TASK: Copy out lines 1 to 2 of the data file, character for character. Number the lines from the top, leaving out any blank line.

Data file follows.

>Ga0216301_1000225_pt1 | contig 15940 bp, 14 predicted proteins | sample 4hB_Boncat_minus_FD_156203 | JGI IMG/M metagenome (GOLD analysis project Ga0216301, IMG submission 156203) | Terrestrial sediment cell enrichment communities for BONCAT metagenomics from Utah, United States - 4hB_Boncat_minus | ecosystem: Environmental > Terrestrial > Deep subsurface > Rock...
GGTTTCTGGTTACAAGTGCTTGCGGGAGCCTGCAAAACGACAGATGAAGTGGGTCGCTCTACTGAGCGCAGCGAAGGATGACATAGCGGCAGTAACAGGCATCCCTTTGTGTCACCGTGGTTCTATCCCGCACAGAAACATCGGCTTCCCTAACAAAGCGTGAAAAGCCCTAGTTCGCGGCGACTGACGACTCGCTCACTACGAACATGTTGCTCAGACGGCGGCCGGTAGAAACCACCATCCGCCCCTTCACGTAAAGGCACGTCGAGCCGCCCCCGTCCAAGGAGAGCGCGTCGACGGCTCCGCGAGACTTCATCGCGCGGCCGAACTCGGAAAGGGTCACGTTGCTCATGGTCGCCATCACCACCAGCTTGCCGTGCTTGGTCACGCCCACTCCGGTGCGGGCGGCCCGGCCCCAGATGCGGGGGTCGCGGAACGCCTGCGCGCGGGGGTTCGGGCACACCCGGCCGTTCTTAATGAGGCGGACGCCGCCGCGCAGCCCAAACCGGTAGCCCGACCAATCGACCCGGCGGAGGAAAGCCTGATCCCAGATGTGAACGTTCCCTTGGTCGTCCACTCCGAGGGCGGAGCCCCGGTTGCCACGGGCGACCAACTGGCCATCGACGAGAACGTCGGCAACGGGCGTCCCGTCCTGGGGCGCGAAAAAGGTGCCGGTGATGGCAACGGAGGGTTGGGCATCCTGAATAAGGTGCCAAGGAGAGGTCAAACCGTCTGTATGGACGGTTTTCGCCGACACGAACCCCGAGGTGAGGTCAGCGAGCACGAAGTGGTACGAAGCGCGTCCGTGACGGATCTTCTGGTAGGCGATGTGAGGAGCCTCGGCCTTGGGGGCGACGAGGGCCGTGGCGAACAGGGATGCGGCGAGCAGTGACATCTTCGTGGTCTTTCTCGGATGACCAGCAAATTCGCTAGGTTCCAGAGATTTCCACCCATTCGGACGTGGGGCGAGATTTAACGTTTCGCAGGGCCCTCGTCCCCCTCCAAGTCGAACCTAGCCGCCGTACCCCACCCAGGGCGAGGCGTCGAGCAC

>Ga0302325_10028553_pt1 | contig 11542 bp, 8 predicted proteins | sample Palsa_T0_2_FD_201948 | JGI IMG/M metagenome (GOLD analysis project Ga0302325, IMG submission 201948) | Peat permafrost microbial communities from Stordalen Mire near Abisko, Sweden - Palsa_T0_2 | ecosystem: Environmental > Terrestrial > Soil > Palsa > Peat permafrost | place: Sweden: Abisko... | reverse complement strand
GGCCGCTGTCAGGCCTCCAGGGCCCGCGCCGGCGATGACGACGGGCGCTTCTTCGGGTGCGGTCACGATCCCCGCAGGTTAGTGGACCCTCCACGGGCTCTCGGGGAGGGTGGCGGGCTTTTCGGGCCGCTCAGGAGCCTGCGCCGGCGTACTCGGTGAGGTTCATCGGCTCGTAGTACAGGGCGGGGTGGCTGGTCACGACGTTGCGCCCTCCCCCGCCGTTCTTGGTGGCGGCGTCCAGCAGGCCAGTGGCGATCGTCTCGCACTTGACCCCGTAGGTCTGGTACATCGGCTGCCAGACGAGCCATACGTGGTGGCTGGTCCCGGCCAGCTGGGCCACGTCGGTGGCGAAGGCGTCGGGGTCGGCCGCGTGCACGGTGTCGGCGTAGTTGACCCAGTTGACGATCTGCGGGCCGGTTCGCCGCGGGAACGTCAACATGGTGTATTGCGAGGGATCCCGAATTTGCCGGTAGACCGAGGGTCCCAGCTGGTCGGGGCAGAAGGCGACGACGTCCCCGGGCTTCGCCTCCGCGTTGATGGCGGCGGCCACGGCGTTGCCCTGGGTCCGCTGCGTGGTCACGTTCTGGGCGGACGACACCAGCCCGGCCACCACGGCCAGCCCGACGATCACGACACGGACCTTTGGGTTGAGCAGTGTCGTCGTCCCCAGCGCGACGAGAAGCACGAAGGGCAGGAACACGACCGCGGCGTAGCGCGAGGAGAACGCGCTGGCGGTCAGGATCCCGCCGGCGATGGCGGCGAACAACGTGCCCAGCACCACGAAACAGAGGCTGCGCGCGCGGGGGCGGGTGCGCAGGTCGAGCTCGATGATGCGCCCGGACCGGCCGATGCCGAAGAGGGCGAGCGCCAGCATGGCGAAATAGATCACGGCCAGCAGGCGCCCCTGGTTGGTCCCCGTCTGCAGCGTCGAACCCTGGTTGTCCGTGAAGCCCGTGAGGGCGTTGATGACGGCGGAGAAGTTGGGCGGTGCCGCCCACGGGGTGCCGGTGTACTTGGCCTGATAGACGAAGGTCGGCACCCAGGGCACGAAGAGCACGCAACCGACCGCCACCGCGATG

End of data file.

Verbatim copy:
>Ga0216301_1000225_pt1 | contig 15940 bp, 14 predicted proteins | sample 4hB_Boncat_minus_FD_156203 | JGI IMG/M metagenome (GOLD analysis project Ga0216301, IMG submission 156203) | Terrestrial sediment cell enrichment communities for BONCAT metagenomics from Utah, United States - 4hB_Boncat_minus | ecosystem: Environmental > Terrestrial > Deep subsurface > Rock...
GGTTTCTGGTTACAAGTGCTTGCGGGAGCCTGCAAAACGACAGATGAAGTGGGTCGCTCTACTGAGCGCAGCGAAGGATGACATAGCGGCAGTAACAGGCATCCCTTTGTGTCACCGTGGTTCTATCCCGCACAGAAACATCGGCTTCCCTAACAAAGCGTGAAAAGCCCTAGTTCGCGGCGACTGACGACTCGCTCACTACGAACATGTTGCTCAGACGGCGGCCGGTAGAAACCACCATCCGCCCCTTCACGTAAAGGCACGTCGAGCCGCCCCCGTCCAAGGAGAGCGCGTCGACGGCTCCGCGAGACTTCATCGCGCGGCCGAACTCGGAAAGGGTCACGTTGCTCATGGTCGCCATCACCACCAGCTTGCCGTGCTTGGTCACGCCCACTCCGGTGCGGGCGGCCCGGCCCCAGATGCGGGGGTCGCGGAACGCCTGCGCGCGGGGGTTCGGGCACACCCGGCCGTTCTTAATGAGGCGGACGCCGCCGCGCAGCCCAAACCGGTAGCCCGACCAATCGACCCGGCGGAGGAAAGCCTGATCCCAGATGTGAACGTTCCCTTGGTCGTCCACTCCGAGGGCGGAGCCCCGGTTGCCACGGGCGACCAACTGGCCATCGACGAGAACGTCGGCAACGGGCGTCCCGTCCTGGGGCGCGAAAAAGGTGCCGGTGATGGCAACGGAGGGTTGGGCATCCTGAATAAGGTGCCAAGGAGAGGTCAAACCGTCTGTATGGACGGTTTTCGCCGACACGAACCCCGAGGTGAGGTCAGCGAGCACGAAGTGGTACGAAGCGCGTCCGTGACGGATCTTCTGGTAGGCGATGTGAGGAGCCTCGGCCTTGGGGGCGACGAGGGCCGTGGCGAACAGGGATGCGGCGAGCAGTGACATCTTCGTGGTCTTTCTCGGATGACCAGCAAATTCGCTAGGTTCCAGAGATTTCCACCCATTCGGACGTGGGGCGAGATTTAACGTTTCGCAGGGCCCTCGTCCCCCTCCAAGTCGAACCTAGCCGCCGTACCCCACCCAGGGCGAGGCGTCGAGCAC